Where do our nails come from? It seems like they are never-ending, writes reader Maria Andres. How come cutting your fingernails doesn't hurt? asks a student in Woodside, NY.
y do people get hiccups? asks Salma Khan, of Woodside.HOW COME?Fingernails and toenails are fun to decorate, but they're also a kind of armor, protecting our soft, sensitive finger and toe tips like built-in shields. Meanwhile, the hard nails can help us pick up a coin, scratch an itch, or scrape off a gluey price tag.
Fingernails and toenails are made of a tough protein called keratin, which is also the main ingredient in animal hooves and horns. Trim a nail, and it just keeps on coming. Why? Each nail grows (continuously) from the area under the white half-moon at the base. (The older we get, the more our half-moons tend to disappear. But most adults can still find them on their thumbs.)
The half moon (lunula) is the visible part of our nail-plate factory, aka the matrix. It's the matrix's job to make new keratin. And as keratin is added to the bottom of the nail, it pushes the nail up.
Nail growth speeds up in summer and slows down in winter. But each finger and toe follows its own growth timetable, too: The nails on longer digits, like your index finger, actually grow faster than the nails on your pinkie fingers and toes.
When it's time for a trim, we don't feel any pain. Unlike in our skin, which is a living body organ, there are no nerve endings in the piled-up layers of protein forming a nail plate.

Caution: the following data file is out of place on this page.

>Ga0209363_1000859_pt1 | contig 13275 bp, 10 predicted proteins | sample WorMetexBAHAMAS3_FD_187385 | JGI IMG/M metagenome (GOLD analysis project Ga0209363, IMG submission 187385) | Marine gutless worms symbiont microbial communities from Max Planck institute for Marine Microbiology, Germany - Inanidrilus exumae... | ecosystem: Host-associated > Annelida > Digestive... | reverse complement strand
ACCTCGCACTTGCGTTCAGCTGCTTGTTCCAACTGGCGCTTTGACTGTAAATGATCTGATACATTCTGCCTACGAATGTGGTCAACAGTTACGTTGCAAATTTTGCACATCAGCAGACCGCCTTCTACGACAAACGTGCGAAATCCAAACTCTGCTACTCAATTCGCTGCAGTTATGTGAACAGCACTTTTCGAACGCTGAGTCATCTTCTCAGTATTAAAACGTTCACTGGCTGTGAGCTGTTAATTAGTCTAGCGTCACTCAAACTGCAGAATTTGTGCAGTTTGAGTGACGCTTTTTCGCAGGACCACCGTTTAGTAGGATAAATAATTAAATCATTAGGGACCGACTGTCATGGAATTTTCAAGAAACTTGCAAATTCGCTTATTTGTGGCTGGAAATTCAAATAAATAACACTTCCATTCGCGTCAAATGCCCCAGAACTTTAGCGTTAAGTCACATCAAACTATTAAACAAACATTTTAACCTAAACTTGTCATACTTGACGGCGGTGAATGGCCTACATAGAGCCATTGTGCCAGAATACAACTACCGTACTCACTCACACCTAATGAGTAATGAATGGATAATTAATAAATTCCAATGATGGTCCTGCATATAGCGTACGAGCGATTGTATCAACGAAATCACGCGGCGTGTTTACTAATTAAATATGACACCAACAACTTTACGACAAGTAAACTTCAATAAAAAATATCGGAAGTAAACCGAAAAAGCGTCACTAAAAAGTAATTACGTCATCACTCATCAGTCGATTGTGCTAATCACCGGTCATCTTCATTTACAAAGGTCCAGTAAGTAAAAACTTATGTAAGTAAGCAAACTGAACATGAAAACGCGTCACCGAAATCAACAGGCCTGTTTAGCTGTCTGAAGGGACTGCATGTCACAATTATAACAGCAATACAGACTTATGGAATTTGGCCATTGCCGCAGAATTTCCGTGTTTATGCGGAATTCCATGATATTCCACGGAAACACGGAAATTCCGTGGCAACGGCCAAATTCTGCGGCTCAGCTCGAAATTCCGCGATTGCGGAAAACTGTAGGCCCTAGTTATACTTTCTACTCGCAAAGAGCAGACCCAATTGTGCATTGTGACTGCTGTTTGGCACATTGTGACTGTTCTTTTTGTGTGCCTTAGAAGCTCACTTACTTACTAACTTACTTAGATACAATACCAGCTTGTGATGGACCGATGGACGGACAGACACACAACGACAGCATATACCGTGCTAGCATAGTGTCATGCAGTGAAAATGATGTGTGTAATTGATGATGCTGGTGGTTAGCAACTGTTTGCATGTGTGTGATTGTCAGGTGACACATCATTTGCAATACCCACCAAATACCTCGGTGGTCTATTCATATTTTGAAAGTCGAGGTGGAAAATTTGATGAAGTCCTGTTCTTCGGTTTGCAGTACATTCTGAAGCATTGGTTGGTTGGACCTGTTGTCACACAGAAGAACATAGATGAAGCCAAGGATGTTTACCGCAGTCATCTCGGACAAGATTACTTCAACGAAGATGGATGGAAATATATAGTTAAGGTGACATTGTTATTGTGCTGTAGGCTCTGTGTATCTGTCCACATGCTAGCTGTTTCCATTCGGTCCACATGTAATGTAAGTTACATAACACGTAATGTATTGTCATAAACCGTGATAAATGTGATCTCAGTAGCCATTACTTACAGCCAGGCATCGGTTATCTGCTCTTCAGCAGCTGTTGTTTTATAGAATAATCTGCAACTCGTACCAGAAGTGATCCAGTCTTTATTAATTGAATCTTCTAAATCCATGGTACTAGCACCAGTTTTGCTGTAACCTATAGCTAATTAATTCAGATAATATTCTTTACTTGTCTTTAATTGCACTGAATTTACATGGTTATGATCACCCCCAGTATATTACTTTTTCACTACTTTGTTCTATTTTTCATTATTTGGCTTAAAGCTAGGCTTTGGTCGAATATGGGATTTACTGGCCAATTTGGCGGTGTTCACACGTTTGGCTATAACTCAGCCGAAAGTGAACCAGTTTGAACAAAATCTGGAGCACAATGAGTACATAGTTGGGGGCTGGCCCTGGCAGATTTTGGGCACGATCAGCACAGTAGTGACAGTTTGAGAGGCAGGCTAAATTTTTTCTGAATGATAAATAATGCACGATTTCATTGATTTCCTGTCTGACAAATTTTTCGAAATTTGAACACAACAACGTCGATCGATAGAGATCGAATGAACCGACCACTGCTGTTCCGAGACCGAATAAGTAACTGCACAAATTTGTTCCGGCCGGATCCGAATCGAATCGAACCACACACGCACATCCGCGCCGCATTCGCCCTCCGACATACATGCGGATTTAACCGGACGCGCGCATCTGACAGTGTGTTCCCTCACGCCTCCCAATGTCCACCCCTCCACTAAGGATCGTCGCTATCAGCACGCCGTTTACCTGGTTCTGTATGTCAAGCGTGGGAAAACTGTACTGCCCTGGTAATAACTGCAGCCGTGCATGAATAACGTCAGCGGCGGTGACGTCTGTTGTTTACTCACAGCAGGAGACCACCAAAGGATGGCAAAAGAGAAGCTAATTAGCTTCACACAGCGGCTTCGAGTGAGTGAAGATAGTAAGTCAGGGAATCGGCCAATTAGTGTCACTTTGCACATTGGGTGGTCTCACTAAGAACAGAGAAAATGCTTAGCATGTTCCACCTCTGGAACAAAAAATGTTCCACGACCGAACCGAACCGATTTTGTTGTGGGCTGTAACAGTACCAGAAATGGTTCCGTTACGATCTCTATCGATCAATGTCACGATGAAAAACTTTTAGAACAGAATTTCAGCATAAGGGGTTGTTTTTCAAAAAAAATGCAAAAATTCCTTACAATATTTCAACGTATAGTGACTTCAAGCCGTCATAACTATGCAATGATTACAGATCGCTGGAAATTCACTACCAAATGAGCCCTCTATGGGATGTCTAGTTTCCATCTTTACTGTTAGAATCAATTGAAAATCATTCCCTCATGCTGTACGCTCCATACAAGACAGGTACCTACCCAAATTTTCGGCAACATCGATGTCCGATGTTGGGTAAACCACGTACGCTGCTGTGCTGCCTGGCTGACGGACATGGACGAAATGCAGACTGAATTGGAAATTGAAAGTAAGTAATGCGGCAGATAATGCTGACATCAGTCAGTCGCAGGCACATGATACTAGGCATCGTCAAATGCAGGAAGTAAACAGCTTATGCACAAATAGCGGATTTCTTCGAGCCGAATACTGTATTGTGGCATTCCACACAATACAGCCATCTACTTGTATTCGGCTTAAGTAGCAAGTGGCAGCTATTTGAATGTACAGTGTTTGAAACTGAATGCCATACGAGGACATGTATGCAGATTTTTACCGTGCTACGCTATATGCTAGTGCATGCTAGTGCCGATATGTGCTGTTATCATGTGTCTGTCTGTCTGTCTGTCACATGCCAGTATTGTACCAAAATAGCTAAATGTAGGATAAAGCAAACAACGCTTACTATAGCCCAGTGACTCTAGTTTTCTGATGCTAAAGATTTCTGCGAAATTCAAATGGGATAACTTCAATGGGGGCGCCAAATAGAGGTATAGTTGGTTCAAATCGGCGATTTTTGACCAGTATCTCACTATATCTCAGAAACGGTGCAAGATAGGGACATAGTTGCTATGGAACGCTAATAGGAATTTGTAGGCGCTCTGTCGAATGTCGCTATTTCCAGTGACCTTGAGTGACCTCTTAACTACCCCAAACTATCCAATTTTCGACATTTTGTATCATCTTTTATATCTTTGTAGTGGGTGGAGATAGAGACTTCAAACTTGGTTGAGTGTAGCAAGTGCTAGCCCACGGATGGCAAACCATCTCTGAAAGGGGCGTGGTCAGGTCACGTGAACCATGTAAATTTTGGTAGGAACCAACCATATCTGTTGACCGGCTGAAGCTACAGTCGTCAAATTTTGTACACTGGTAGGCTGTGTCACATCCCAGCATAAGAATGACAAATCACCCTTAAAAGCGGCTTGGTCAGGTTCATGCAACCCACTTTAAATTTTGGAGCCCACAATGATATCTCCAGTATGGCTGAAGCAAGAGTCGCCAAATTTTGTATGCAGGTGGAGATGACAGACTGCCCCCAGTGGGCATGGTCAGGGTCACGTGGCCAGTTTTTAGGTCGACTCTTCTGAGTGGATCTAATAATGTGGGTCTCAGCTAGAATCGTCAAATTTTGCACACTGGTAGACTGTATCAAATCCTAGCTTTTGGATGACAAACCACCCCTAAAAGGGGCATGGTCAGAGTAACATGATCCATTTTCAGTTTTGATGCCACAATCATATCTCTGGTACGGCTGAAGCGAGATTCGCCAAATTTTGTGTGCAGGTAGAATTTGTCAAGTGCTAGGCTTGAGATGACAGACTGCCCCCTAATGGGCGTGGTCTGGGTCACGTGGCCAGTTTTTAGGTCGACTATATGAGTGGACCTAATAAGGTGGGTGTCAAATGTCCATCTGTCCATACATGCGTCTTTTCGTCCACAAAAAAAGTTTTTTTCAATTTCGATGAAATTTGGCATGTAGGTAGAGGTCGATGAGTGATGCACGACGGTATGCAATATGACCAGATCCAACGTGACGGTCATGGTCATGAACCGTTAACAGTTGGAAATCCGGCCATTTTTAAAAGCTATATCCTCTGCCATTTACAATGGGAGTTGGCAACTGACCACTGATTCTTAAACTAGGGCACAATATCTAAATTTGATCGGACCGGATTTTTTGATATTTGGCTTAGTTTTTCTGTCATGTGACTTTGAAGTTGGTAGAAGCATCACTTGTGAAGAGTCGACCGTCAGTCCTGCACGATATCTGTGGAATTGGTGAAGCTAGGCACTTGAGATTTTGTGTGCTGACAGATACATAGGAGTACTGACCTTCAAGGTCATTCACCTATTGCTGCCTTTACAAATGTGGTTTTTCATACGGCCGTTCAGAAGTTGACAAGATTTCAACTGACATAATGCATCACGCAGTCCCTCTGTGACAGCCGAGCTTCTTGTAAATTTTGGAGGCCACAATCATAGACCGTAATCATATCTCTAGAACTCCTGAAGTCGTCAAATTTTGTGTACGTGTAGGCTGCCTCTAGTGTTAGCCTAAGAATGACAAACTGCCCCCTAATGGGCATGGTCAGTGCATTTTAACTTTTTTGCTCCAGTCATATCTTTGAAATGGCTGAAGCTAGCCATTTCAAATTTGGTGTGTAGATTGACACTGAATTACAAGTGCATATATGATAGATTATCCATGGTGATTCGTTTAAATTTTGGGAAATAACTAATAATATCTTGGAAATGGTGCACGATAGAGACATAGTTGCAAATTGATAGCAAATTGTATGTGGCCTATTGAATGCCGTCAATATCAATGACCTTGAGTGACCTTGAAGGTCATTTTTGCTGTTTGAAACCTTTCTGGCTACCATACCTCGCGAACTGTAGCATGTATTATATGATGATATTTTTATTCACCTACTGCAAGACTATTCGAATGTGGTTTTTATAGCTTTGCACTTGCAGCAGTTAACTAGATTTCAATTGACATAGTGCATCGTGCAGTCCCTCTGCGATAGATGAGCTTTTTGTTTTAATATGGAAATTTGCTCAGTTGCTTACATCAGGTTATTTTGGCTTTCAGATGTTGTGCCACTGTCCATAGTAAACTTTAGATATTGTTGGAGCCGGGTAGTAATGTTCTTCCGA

Human, chimpanzee and other primate fingernails (as well as horse, hippo and other hooves) evolved from the curving, pointy claws of ancestor animals. Until recently, no one was sure when the first nail-wearing primates roamed Earth. But in 2011, University of Florida scientists published a study of a primate that lived in what's now Wyoming more than 55 million years ago. Scientists say that "Teilhardina brandti" looked like a modern mouse lemur, with a body length of only 6 inches.
The surprise was found at the end of the primate's tiny fossilized finger and toe bones: equally teensy nails. According to the researchers, the fossils of this long-extinct tree dweller are the oldest evidence of true, modern-primate fingernails like our own.
They are also the tiniest true fingernails found so far, leading researchers to believe our own nails evolved first in small primate ancestors. Ridged finger and toe pads topped with nail plates, scientists say, are especially useful for navigating smaller tree branches.